The Yoga-Fascia Connection

Until recently, anatomists and clinicians thought that the only function of fascia was to encase and protect body parts. Now they know that fascia is critical to our ability to move.

Learn more about this vital connective tissue and how new knowledge can inform your yoga practice.

Fascia's Role in the Body

The framework of fascia supports and connects your entire body; it's what holds you together. Fascia is a network of densely packed collagen fibers woven around and through your whole body, head to toe, separating and connecting everything. It provides a protective sheath, but it also maintains a balance of tension and elasticity that lets your muscles and organs glide smoothly and without restriction. Previously, scientists emphasized the importance of muscles, bones, tendons and ligaments in our ability to maintain our structure and to move. They now know that it is fascia that regulates our biomechanical system; it is fascia that lets us walk, jump and run.

Fascia's Importance to Overall Health

Fascia organizes itself into dense or loose tissues, and it can and does change depending on the force acting on those tissues. Even improper form or symmetry, such as poor posture, causes your fascia to compensate. Over time, this can lead to fascial adhesions and distortions.

When fascia is restricted, muscle contraction is also restricted, and this can lead to pain and injury. Because fascia penetrates and supports every part of your body, when you injure one part, you often feel pain or immobility in another; for example, if you twist your ankle, walking tenderly on it may cause pain in your hip or back.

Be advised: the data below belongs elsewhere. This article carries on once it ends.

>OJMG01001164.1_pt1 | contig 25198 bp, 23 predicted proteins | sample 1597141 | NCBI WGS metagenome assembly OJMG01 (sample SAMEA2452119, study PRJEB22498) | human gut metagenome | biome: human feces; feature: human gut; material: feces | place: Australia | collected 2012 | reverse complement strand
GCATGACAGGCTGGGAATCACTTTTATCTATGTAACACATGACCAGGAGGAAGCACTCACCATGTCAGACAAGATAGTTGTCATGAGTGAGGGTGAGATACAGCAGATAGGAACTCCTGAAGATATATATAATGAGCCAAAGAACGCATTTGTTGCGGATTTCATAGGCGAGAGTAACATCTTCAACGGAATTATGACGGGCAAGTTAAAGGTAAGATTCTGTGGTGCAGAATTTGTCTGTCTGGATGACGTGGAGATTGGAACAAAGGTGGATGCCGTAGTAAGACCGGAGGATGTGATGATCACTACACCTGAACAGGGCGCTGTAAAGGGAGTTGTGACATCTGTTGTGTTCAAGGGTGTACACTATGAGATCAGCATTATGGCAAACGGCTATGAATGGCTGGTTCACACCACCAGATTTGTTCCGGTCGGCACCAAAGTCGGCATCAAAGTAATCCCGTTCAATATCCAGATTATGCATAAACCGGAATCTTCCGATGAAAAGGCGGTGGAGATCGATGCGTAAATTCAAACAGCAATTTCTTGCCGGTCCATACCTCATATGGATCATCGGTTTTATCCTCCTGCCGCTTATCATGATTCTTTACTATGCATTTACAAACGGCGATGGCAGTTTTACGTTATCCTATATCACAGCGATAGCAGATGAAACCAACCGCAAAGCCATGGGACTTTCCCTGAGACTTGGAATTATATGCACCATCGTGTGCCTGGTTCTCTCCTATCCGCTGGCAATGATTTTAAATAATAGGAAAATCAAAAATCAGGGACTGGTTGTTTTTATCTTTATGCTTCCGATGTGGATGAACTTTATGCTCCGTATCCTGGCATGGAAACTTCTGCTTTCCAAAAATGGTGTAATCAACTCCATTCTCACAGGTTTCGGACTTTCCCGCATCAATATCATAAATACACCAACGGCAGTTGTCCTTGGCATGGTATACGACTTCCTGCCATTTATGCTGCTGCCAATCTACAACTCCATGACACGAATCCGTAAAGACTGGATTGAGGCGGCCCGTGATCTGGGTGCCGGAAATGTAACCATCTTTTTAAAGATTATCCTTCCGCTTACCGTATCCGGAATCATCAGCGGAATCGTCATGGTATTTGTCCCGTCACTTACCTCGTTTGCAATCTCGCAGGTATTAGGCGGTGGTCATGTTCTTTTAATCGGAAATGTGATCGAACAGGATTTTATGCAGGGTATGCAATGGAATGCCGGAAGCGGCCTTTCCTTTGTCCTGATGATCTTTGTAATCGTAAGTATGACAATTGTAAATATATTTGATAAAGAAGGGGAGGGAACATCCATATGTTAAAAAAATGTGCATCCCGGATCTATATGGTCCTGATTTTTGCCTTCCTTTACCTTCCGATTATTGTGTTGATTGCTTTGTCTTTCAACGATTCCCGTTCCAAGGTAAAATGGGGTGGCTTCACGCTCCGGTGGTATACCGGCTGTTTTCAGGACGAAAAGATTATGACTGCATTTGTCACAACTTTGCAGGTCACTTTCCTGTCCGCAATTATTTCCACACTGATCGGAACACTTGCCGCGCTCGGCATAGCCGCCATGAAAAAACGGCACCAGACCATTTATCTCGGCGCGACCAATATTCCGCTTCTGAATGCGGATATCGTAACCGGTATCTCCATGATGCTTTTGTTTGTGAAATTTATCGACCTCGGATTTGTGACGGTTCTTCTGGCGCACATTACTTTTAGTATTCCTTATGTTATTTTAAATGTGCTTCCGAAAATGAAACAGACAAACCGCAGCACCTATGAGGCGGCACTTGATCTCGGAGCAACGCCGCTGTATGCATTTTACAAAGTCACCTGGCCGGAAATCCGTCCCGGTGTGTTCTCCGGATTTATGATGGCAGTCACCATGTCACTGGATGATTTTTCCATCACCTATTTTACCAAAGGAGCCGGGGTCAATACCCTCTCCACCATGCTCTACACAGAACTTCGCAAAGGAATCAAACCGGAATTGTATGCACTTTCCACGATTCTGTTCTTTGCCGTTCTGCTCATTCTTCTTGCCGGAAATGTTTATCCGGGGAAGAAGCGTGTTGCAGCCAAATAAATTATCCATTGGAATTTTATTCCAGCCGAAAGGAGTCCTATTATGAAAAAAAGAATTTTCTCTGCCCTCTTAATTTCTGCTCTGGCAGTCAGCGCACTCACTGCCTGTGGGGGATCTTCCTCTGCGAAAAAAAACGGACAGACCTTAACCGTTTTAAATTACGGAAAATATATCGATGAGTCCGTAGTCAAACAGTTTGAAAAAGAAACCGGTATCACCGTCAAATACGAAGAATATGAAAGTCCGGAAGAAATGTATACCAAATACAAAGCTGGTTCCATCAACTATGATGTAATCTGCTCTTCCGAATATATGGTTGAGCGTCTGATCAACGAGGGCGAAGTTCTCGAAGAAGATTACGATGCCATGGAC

At the very least, fascial adhesion limits your flexibility and range of motion.

To repair your fascial network, you need to rehydrate it and encourage it to become unstuck.

Fascia Release in Yoga Practice

We all know that yoga asanas can have a profound healing effect. With their focus on structure, balance and flexibility, yoga already hydrates and frees the superficial layers of fascia. It is the ideal place to incorporate fascia release techniques to reach the deeper layers, where adhesions and scar tissues often occur.

When working with my private clients, we focus on fascia release techniques performed before I get them flowing.

Small, slow, rolling movements, often incorporating special props such as balls and foam rollers, massage targeted areas. This movement softens and relaxes the fascia. It doesn't require harsh movements to release; in fact, the harder you work, the more likely you are to tighten rather than release fascia.

Releasing deep fascia increases the benefits of your poses by improving range of motion. It also has the healing effect of unsticking fascia from muscles so they flex and tone better.

Over time, you increase fluidity and space in your fascial structure, giving you more strength and flexibility. You also improve nerve signals to your brain, thus aiding body awareness and coordination.

Now you know why some injuries, such as frozen shoulder or plantar fasciitis, are so persistent. The way we live our lives -- long hours of sitting, performing repetitive motions -- causes fascia to adhere in an attempt to compensate for imbalances.

What you want is springy, fluid fascia. Add fascial release techniques to your yoga practice, and you can feel lighter, use less energy and move with better efficiency. You might even unfreeze that shoulder that's been bothering you for years.

Mary Sabo